Italy’s pavilion was quite a sight of beauty at the International Hall. Designed by Iranian architect Leila Araghian, famous for her award-winning design of Tabiat Bridge, the 300 sq. meter pavilion for the Guest of Honor at this year’s TIBF included one section dedicated to Italian titles, one section to translated titles, and a saloon for holding meetings between publishers from both countries for talks on book trades. Fifteen Italian writers, poets, and illustrators including Alessandro Barbero, Michela Murgia, and Luca Novelli have been invited to participate in the event.

Istanbul has been chosen as TIBF’s first Special City Guest. A delegation of eight from this Turkish city participated in various programs of the fair, four of whom among Turkey’s outstanding writers, such as İlber Ortaylı and Derya Örs. 

There is always a huge crowd of book enthusiasts at Cheshmeh Publication, which specializes in translated books of literature from all around the world.

“Cheshmeh has been very successful at discovering noteworthy titles and translating them before any other publication, but it actually feels like it has a monopoly on translated books and I don’t like it,” a man in his thirties shrugs amicably. Books published by Cheshmeh have a tendency to reach as many as 20 editions, and most often than not, people purchase books based on a particular translator rather than the actual writer.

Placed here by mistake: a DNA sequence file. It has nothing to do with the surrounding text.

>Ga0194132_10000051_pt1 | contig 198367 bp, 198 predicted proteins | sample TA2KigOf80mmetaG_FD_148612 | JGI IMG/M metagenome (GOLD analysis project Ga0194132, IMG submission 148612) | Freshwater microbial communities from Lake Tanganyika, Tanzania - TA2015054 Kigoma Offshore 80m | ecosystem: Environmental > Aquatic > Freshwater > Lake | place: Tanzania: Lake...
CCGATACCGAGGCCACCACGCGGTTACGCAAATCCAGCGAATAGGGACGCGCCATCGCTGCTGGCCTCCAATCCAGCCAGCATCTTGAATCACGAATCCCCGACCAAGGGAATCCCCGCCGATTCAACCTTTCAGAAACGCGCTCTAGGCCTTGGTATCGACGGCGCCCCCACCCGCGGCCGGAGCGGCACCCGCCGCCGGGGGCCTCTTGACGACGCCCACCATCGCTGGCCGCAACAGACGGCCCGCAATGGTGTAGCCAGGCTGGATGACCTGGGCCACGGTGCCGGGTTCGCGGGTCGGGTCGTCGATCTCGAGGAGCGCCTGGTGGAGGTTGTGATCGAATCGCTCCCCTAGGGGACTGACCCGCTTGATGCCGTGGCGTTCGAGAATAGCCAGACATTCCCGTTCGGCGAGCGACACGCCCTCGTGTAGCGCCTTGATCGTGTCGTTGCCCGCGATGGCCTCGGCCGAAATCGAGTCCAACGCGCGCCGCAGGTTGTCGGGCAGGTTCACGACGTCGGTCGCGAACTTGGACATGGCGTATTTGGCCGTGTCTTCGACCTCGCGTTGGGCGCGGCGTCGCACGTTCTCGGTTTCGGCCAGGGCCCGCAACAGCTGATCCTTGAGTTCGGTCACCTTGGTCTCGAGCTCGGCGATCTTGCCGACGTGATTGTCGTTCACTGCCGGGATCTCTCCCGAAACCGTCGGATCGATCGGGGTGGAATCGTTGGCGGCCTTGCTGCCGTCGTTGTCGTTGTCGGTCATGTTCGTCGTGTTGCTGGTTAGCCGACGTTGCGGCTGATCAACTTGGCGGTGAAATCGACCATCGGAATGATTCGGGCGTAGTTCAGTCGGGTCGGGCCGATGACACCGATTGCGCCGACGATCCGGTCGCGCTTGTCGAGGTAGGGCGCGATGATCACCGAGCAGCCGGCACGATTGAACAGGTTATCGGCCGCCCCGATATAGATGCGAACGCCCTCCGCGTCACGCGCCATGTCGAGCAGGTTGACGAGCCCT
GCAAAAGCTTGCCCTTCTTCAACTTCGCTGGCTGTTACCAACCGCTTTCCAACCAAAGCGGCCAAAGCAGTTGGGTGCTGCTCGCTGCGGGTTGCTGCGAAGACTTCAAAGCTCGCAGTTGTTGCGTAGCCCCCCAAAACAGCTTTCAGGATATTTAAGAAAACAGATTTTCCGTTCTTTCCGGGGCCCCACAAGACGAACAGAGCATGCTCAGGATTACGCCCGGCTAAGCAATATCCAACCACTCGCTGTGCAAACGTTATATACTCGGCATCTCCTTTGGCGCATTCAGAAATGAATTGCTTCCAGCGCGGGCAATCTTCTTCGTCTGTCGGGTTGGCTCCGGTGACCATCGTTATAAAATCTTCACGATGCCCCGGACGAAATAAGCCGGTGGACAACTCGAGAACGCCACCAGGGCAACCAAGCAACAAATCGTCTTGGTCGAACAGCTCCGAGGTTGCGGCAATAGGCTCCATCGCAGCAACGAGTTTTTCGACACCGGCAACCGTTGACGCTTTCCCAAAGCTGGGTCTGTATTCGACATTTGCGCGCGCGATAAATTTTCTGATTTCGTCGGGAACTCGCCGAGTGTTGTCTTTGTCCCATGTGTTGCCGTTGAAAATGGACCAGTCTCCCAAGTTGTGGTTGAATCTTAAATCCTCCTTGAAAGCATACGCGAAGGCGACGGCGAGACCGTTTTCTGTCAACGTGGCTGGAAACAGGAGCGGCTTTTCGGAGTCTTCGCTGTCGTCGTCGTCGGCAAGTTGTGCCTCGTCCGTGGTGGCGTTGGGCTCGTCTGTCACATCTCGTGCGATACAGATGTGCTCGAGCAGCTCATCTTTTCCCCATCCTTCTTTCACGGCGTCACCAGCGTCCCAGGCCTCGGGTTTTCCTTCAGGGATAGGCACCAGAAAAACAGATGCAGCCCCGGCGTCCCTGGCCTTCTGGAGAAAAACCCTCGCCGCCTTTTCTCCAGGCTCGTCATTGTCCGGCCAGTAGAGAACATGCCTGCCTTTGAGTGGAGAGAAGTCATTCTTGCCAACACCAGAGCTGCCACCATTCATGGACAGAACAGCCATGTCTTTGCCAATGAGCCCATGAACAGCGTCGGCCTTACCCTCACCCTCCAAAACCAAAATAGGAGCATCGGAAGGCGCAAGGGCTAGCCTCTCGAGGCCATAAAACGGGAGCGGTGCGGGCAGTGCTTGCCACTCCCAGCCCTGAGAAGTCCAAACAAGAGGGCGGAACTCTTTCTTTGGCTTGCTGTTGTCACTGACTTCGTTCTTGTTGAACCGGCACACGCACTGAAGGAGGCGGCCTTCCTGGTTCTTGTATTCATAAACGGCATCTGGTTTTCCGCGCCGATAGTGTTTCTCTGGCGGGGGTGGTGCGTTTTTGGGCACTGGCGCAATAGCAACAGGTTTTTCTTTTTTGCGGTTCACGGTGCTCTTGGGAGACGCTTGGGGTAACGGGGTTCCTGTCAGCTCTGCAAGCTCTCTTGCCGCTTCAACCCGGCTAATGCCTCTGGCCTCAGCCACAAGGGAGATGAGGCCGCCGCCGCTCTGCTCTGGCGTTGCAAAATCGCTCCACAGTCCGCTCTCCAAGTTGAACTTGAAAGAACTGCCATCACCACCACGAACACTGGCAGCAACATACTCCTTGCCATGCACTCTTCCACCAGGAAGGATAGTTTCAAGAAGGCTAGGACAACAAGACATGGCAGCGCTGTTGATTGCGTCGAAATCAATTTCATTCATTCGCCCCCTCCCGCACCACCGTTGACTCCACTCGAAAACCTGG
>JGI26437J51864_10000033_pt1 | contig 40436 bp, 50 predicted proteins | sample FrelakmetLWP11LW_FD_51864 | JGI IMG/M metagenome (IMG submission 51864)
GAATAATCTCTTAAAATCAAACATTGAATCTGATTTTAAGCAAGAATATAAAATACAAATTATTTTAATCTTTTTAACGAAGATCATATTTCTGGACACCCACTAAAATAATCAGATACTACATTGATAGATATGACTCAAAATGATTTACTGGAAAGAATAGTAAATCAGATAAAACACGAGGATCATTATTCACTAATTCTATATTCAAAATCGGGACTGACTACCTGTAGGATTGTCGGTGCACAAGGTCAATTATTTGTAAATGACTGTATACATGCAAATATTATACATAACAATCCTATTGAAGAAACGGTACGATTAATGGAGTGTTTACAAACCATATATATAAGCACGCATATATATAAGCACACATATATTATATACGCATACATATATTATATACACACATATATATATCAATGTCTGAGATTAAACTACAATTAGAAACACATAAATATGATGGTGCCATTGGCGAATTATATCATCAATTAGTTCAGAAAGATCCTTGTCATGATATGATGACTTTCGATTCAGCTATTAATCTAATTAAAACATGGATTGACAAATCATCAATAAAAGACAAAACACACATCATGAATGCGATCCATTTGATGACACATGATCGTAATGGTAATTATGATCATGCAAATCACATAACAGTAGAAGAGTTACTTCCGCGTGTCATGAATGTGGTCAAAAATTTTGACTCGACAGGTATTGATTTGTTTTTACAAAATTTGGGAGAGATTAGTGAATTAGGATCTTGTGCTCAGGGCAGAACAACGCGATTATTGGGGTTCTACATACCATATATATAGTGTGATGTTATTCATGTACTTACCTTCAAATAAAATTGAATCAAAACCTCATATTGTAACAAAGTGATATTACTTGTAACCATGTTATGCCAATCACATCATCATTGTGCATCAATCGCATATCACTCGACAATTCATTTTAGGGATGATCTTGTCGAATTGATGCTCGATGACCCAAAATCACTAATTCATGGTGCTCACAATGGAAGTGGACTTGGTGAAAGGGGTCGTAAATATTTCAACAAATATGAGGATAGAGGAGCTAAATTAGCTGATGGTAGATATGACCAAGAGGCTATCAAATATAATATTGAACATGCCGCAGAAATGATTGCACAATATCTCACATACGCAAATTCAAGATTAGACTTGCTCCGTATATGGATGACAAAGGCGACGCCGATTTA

“It’s easier to discover good books by writers that I don’t know when I check out all the books a particular translator whose taste I trust have worked on,” said a girl clutching to her newly-purchased book ‘Britt-Marie Was Here’ by the Swedish writer Fredrik Backman. The book has just been released in English and it is already available in Persian. His ‘A Man Called Ove’ became very popular with the Iranians as did in many other countries.

My favorite publication this year was Nimaj, simply because of the kind of paper they use for publishing their books. A 300-page book by Nimaj publication weighs almost nothing in your hand, which is a stark contrast to books traditionally published in Iran, which feel heavy and uncomfortable. “It’s a special paper from Switzerland, and more importantly, we don’t cut down trees for it,” one of the men in charge of the stand told me after I complemented the publication on their choice of paper.

Buying books at Tehran International Book Fair can be quite a pleasurable activity. On the one hand, if you are among those lucky groups who could get discount coupons for the book purchase, you will definitely feel less pressure on your bank account. On the other hand, the good people in charge of the stands are extra helpful to find the type of book you would most likely enjoy reading.  Just tell them, for example, that you are interested in war literature by European writers. You will be then presented with a number of books on the topic together with a short description, a recommendation, and some interesting tidbits that stand staff would freely share with you.

‘Let’s Read One Book More’ was this year’s promotional motto. In the words of American author Jim Rohn, “The book you don’t read won’t help.” The Italian Catholic priest Thomas Aquinas was also very on point with his warning: “Beware of the person of one book.”

The 30th edition of Tehran International Book Fair was held at Shahr-e Aftab International Exhibition Complex from 3-13 May, 2017.

News Code 125323